7. The payment and repayment of SDRs out of the Special Drawing Account is easier and more flexible than under the Fund schemes.
8. Last but not the least, SDRs act both as a unit of account and a means of payment of international monetary system.
Criticisms of SDRs:
Despite these merits, the SDR scheme has been criticised on the following grounds:
1. Inequitable Distribution:
It is an inequitable scheme which has tended to make unfair distribution of international liquidity. The allocation of SDRs to participating countries is proportional to their quotas. In this sense, the allocation of SDRs to developing countries is too low as compared to their needs. Low allocation of SDRs reduces the borrowing capacity of such countries.
2. Not Linked with Development Finance:
SDR scheme does not link the creation of international reserves in the form of SDRs with the need for development finance on the part of developing countries. The need for liquidity on the part of developing countries is great “because of their higher costs of adjustment, limited access to private banking and higher capital markets, greater variability of exchange earnings, and opportunity cost of holding foreign exchange reserves”. Under these circumstances, there is need to create more SDRs with fair distribution so that more unconditional liquidity is made available for the greater needs of developing countries.
3. High Interest Rate:
The interest rate originally payable on net use of SDRs is 1.5 per cent. This has been gradually raised through time in order to make a more acceptable asset to hold. Now both users of SDRs pay and holders of SDRs receive, a market rate of interest based on interest rates prevailing in US, Britain, France, Germany and Japan which are quite high for developing countries.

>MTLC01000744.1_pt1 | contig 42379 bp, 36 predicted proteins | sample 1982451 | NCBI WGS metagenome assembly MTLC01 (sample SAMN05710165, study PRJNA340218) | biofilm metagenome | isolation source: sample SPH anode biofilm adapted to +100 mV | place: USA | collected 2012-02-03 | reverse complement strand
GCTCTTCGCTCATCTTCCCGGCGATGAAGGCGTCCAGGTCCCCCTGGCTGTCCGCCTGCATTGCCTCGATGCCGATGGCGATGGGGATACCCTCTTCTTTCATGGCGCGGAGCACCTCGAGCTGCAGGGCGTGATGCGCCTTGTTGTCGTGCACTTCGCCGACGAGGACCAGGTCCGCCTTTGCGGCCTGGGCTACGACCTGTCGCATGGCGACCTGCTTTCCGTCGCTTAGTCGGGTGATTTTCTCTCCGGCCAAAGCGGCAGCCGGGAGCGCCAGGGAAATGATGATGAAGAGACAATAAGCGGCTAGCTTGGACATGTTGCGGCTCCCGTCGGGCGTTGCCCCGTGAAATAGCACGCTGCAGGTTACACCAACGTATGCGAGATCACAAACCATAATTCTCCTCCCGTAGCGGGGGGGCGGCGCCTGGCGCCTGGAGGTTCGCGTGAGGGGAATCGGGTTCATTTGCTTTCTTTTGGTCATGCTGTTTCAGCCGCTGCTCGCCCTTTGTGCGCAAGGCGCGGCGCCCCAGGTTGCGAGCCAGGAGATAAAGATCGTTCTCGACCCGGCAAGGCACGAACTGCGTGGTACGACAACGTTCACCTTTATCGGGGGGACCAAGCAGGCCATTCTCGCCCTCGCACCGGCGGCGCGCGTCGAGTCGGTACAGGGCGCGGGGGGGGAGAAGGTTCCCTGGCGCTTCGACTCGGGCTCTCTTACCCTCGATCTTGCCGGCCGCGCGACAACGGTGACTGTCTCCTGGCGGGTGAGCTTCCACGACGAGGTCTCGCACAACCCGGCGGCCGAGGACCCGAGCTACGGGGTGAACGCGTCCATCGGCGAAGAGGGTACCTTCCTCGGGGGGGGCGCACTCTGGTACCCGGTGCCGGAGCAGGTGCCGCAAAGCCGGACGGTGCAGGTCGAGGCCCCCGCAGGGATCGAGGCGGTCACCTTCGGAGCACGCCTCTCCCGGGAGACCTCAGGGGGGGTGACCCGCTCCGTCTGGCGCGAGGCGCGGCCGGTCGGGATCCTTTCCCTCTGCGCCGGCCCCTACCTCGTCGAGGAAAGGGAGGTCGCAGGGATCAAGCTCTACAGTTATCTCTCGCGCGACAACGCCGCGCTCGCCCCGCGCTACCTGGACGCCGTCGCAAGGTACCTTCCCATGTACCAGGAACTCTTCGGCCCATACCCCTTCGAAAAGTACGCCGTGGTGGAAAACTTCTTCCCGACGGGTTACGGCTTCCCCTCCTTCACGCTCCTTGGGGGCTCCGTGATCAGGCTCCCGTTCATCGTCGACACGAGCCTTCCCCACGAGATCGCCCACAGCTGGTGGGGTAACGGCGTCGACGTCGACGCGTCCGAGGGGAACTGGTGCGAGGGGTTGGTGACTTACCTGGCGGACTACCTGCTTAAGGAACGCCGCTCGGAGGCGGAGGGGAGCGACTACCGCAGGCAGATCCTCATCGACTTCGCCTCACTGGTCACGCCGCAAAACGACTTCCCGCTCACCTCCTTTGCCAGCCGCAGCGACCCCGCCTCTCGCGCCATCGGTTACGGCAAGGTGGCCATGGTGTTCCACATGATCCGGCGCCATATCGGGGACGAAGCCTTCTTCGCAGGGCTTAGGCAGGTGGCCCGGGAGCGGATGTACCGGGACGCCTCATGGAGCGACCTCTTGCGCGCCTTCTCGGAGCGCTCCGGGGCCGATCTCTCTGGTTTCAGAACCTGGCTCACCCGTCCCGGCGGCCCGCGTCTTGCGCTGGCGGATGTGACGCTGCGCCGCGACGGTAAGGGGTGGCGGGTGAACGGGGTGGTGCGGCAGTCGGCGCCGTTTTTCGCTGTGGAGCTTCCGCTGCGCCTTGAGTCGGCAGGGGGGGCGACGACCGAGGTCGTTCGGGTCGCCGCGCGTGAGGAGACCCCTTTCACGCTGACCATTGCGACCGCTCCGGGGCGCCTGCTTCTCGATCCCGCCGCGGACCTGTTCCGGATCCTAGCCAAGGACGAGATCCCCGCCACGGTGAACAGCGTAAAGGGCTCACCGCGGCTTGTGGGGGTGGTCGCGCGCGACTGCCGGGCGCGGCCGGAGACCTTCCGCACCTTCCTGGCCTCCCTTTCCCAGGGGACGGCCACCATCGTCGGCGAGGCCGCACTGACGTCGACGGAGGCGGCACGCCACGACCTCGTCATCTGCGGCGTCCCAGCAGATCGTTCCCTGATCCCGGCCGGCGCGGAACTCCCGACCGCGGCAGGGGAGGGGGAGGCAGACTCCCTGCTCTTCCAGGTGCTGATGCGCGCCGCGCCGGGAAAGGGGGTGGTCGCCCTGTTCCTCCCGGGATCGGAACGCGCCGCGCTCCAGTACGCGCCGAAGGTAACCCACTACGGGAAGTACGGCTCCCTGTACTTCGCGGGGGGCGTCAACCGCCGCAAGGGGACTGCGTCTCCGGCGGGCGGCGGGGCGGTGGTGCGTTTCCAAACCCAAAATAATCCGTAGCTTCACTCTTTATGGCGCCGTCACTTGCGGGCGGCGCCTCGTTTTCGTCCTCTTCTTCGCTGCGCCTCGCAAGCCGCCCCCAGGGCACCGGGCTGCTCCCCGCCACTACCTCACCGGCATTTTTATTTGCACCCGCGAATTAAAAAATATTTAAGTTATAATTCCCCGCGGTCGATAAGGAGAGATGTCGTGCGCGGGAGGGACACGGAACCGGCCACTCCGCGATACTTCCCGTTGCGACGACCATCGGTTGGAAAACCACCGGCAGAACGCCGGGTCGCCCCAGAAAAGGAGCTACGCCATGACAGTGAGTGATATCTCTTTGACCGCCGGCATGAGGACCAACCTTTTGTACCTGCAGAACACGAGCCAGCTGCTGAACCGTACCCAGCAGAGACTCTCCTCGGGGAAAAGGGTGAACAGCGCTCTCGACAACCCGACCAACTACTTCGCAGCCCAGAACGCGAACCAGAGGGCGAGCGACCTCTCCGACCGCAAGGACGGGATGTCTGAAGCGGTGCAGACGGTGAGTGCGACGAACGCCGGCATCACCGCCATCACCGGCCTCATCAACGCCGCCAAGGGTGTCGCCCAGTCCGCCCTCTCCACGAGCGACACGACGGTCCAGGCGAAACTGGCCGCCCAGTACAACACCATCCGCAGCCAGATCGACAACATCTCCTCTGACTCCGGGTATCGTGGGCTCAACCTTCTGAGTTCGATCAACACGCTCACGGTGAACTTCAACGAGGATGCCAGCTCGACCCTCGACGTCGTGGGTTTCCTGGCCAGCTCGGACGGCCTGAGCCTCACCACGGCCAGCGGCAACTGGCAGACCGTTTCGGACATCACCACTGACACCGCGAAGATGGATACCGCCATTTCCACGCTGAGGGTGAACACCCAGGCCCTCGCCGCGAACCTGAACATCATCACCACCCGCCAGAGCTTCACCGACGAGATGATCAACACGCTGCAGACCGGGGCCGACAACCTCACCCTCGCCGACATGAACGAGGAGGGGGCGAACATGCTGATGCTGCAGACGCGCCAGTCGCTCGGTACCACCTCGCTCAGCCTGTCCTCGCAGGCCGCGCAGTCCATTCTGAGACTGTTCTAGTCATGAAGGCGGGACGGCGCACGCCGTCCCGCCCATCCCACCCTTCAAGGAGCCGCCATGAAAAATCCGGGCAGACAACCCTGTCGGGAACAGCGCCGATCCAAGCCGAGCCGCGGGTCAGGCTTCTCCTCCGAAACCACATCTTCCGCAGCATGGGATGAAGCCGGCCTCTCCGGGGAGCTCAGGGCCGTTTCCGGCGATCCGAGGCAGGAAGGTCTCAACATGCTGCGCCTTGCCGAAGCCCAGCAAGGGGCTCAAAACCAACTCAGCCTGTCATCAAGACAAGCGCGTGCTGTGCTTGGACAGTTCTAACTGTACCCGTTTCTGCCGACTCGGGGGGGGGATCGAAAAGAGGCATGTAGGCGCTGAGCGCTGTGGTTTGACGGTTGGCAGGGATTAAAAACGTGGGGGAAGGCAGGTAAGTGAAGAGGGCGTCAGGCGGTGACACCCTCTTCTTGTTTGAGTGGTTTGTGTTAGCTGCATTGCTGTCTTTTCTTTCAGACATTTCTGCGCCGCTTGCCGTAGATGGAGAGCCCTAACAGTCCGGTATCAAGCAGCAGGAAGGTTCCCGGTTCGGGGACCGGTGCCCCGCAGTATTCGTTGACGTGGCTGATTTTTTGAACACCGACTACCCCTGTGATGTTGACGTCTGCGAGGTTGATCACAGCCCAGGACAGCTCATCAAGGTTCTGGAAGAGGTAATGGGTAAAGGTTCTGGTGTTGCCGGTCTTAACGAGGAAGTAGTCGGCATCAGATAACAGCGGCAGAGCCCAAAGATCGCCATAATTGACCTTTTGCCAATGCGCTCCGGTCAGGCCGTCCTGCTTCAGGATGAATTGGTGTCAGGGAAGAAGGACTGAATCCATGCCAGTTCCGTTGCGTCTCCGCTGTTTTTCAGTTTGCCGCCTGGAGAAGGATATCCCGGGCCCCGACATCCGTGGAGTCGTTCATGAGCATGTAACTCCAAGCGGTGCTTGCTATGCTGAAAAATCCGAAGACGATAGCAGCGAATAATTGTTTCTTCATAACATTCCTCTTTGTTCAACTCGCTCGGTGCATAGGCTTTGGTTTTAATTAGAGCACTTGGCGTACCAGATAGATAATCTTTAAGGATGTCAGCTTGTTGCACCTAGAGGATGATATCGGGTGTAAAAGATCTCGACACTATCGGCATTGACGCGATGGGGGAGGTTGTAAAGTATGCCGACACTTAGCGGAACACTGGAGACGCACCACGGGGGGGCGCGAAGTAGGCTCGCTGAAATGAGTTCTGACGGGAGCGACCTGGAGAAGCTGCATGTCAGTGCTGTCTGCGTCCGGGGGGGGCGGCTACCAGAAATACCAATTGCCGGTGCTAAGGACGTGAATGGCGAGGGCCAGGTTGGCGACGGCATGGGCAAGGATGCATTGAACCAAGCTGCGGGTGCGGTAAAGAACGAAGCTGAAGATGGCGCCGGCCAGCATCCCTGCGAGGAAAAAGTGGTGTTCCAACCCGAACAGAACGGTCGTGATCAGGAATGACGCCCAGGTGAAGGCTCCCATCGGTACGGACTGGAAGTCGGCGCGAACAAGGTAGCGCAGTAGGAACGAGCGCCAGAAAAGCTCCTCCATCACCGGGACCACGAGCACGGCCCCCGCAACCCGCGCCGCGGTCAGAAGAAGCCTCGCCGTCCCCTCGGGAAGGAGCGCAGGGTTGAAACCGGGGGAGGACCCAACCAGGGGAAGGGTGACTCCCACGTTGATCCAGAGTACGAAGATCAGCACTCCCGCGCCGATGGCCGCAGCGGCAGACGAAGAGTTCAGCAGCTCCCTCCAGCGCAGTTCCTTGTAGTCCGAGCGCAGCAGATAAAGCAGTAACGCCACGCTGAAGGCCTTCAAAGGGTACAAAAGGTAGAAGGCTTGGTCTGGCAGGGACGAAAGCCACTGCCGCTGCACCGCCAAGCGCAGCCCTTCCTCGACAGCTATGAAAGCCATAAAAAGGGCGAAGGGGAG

4. Failure to Distribute Social Saving:
Williamson and others have criticised the SDR scheme for its failure to distribute social saving of SDRs to the developing countries. The present rules for allocation distribute the social saving to a participant country in proportion to his contribution or its demand for SDRs.
If the supply of SDRs equals the demand for it, there will no redistribution of resources between countries. But this is not so in the case of developing countries whose holdings of SDRs are very low as compared to the 26 developed countries. Thus the present scheme of SDRs fails to transfer social savings to the developing countries.
5. Failure to meet International Liquidity Requirements:
Unfortunately, due to the rigid attitude of the United States and some other developed countries, the Fund has not been able to resume allocation of SDRs from January 1982, despite the repeated pleas of the developing countries over these years.
So the Fund has failed in its objective of increasing international liquidity through SDRs. Consequently, faced with a recession, an inadequate flow of concessional aid and falling prices of commodities and raw materials, developing countries have been facing severe balance of payments and debt problems. Thus SDRs have failed to solve the problem of international liquidity.